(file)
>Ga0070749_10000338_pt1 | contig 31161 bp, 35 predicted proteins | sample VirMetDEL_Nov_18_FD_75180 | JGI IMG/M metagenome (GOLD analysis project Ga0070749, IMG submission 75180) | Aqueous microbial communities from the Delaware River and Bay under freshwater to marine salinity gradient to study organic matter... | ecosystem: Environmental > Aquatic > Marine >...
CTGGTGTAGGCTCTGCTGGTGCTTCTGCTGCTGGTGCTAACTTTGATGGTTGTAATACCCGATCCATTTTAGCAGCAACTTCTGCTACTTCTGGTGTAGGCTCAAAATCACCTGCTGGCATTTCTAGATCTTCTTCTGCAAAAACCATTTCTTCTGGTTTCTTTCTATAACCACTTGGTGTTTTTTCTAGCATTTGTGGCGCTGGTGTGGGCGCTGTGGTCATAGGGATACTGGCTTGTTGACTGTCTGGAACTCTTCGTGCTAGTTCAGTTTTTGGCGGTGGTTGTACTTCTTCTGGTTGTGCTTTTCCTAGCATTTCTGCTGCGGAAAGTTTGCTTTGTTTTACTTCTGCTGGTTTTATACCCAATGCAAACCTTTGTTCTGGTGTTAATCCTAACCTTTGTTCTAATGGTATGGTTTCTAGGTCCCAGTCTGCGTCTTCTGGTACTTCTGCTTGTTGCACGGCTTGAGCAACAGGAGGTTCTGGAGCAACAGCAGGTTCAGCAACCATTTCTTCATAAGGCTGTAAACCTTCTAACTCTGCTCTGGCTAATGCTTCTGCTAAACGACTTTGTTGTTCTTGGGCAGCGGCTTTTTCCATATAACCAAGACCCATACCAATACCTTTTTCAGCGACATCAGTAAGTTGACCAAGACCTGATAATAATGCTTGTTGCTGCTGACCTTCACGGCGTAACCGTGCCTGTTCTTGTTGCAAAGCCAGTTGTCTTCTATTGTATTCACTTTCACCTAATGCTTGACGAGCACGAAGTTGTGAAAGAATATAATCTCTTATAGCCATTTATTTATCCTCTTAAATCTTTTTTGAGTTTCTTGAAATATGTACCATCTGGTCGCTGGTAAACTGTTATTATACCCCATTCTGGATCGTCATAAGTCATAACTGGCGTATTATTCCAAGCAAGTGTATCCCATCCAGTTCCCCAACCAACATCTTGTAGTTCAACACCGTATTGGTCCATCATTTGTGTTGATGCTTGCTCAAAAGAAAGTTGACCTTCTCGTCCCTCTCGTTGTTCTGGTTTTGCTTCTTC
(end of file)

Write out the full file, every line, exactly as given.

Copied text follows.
>Ga0070749_10000338_pt1 | contig 31161 bp, 35 predicted proteins | sample VirMetDEL_Nov_18_FD_75180 | JGI IMG/M metagenome (GOLD analysis project Ga0070749, IMG submission 75180) | Aqueous microbial communities from the Delaware River and Bay under freshwater to marine salinity gradient to study organic matter... | ecosystem: Environmental > Aquatic > Marine >...
CTGGTGTAGGCTCTGCTGGTGCTTCTGCTGCTGGTGCTAACTTTGATGGTTGTAATACCCGATCCATTTTAGCAGCAACTTCTGCTACTTCTGGTGTAGGCTCAAAATCACCTGCTGGCATTTCTAGATCTTCTTCTGCAAAAACCATTTCTTCTGGTTTCTTTCTATAACCACTTGGTGTTTTTTCTAGCATTTGTGGCGCTGGTGTGGGCGCTGTGGTCATAGGGATACTGGCTTGTTGACTGTCTGGAACTCTTCGTGCTAGTTCAGTTTTTGGCGGTGGTTGTACTTCTTCTGGTTGTGCTTTTCCTAGCATTTCTGCTGCGGAAAGTTTGCTTTGTTTTACTTCTGCTGGTTTTATACCCAATGCAAACCTTTGTTCTGGTGTTAATCCTAACCTTTGTTCTAATGGTATGGTTTCTAGGTCCCAGTCTGCGTCTTCTGGTACTTCTGCTTGTTGCACGGCTTGAGCAACAGGAGGTTCTGGAGCAACAGCAGGTTCAGCAACCATTTCTTCATAAGGCTGTAAACCTTCTAACTCTGCTCTGGCTAATGCTTCTGCTAAACGACTTTGTTGTTCTTGGGCAGCGGCTTTTTCCATATAACCAAGACCCATACCAATACCTTTTTCAGCGACATCAGTAAGTTGACCAAGACCTGATAATAATGCTTGTTGCTGCTGACCTTCACGGCGTAACCGTGCCTGTTCTTGTTGCAAAGCCAGTTGTCTTCTATTGTATTCACTTTCACCTAATGCTTGACGAGCACGAAGTTGTGAAAGAATATAATCTCTTATAGCCATTTATTTATCCTCTTAAATCTTTTTTGAGTTTCTTGAAATATGTACCATCTGGTCGCTGGTAAACTGTTATTATACCCCATTCTGGATCGTCATAAGTCATAACTGGCGTATTATTCCAAGCAAGTGTATCCCATCCAGTTCCCCAACCAACATCTTGTAGTTCAACACCGTATTGGTCCATCATTTGTGTTGATGCTTGCTCAAAAGAAAGTTGACCTTCTCGTCCCTCTCGTTGTTCTGGTTTTGCTTCTTC